Hi Zalz,
Your fluid properties look fine!
If you're using the latest verison of Unity you can look at https://docs.unity3d.com/ScriptReference/Rigidbody.GetAccumulatedForce.html to find the total force acting on a body - you can then compensate for large forces by adding forces in the opposite direction of the accumulated force. Note you would need a script running in a larger execution order to ensure all the forces have been added to the rigid body before saturating them. Check out this for more on execution orders: https://docs.unity3d.com/Manual/class-MonoManager.html
For your test, you can check the expected terminal velocity of an object using the following equation:
v = sqrt( 2mg / pACd )
Where v is the terminal velocity, m is mass, g is acceleration due to gravity, rho (p) is the density of the fluid (1.23 by default), A is the area (0.785 m^2 for your cube - note we use ellipsoids to approximate bodies) and Cd is the drag coefficient (0.5 is a good approximation for a cube). I get 6.37 m/s for a 1x1x1 m cube at 1 kg. Our drag model is a bit more involved than that equation which will explain the discrepancy, the cube actually reaches 6.33 m/s in my tests.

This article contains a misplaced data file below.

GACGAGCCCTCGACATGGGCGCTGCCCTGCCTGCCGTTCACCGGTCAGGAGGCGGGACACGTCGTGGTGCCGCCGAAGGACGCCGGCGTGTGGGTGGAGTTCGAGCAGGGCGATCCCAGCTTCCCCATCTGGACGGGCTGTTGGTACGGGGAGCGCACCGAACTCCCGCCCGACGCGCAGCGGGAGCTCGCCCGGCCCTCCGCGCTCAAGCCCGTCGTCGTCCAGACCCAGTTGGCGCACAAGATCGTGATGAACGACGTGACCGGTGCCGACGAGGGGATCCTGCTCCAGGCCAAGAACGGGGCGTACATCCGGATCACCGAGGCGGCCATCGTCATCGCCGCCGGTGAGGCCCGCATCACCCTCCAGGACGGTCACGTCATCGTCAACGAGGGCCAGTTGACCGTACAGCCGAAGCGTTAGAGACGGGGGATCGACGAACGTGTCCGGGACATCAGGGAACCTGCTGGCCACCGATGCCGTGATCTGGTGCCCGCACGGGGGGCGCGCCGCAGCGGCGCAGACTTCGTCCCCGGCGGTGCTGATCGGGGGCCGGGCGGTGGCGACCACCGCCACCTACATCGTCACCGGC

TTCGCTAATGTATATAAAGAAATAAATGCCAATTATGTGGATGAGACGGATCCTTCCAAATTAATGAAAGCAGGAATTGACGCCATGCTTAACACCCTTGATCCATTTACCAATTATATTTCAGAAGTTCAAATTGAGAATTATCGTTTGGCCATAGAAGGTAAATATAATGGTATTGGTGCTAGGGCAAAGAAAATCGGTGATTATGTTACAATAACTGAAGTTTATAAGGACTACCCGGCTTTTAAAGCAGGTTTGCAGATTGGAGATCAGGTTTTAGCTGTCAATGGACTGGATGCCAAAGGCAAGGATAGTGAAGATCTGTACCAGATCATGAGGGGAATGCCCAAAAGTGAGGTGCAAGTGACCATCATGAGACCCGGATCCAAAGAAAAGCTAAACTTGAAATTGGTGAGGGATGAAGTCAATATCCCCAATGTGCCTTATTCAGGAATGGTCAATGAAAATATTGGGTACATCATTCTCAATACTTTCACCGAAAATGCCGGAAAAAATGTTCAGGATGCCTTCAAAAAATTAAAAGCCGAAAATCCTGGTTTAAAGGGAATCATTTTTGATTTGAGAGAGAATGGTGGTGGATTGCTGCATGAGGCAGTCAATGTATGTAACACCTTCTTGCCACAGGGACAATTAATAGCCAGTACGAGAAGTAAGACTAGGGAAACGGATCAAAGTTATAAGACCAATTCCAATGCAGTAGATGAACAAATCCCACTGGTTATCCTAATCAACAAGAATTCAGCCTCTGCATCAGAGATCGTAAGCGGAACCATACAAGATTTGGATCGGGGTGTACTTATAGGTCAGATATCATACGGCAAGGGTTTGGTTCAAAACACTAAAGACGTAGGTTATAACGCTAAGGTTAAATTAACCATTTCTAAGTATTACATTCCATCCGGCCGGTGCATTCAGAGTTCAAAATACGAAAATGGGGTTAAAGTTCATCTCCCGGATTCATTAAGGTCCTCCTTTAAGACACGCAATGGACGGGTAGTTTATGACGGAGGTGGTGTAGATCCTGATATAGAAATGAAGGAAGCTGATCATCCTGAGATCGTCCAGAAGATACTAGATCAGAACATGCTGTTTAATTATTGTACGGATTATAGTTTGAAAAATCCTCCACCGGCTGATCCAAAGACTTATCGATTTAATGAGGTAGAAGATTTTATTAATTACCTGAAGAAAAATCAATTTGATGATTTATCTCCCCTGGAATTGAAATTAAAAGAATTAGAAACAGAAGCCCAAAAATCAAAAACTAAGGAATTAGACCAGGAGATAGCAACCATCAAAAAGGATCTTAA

During development we decided it was best to use Unity's physics solver so that our tools are fully compatible with Rigidbodies. Unfortunately, this means that drag can become unstable when the drag force and the weight of an object are close in magnitude.
A rough estimate for instability is to compute the value of:
4m / (p S Cd v)
(m is mass of an object, rho (p) is the density of the fluid (1.23), S is the largest area on the object, Cd is drag coefficient (in this case use the max of 1.2), v is an expected velocity for the object). If that value is less than the fixed delta time in your simulation, then you will likely have instability and objects will shoot off. The cube experiment for example gives a value of 0.545 so a simulation of that cube falling at 6.33 m/s should be stable with a time step of around 0.5 seconds - though I would advise using a much smaller one!
You can ensure stability by either: reducing the fixed delta time, increasing the mass of your objects, or reducing their areas. We have found a good value for fixed delta time to be 0.002 seconds.
Hope that helps!